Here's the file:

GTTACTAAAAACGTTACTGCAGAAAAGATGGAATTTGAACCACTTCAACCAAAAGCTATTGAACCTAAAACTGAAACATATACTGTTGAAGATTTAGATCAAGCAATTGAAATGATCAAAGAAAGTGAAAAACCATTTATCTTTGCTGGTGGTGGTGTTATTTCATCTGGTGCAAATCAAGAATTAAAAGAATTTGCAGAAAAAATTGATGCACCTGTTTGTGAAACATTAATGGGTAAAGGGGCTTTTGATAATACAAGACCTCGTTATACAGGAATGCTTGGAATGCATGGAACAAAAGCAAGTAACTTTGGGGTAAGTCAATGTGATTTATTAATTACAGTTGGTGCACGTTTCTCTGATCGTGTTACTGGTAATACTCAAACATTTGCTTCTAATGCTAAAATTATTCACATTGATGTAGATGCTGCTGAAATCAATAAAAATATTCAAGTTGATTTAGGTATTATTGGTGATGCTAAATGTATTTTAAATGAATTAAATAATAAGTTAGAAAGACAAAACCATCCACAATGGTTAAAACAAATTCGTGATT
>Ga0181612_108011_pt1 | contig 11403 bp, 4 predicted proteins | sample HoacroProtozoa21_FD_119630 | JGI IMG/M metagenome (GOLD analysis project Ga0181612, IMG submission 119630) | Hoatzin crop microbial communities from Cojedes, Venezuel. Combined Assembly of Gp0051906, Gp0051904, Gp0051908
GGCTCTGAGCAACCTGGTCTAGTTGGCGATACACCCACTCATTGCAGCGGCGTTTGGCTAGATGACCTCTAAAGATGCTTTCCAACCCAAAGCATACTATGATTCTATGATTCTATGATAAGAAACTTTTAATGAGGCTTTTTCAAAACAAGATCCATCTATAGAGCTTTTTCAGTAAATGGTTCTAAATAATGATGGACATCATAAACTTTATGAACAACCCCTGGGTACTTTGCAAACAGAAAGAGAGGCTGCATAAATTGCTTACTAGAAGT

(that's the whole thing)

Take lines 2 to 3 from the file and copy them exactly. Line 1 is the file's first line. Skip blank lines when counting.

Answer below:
>Ga0181612_108011_pt1 | contig 11403 bp, 4 predicted proteins | sample HoacroProtozoa21_FD_119630 | JGI IMG/M metagenome (GOLD analysis project Ga0181612, IMG submission 119630) | Hoatzin crop microbial communities from Cojedes, Venezuel. Combined Assembly of Gp0051906, Gp0051904, Gp0051908
GGCTCTGAGCAACCTGGTCTAGTTGGCGATACACCCACTCATTGCAGCGGCGTTTGGCTAGATGACCTCTAAAGATGCTTTCCAACCCAAAGCATACTATGATTCTATGATTCTATGATAAGAAACTTTTAATGAGGCTTTTTCAAAACAAGATCCATCTATAGAGCTTTTTCAGTAAATGGTTCTAAATAATGATGGACATCATAAACTTTATGAACAACCCCTGGGTACTTTGCAAACAGAAAGAGAGGCTGCATAAATTGCTTACTAGAAGT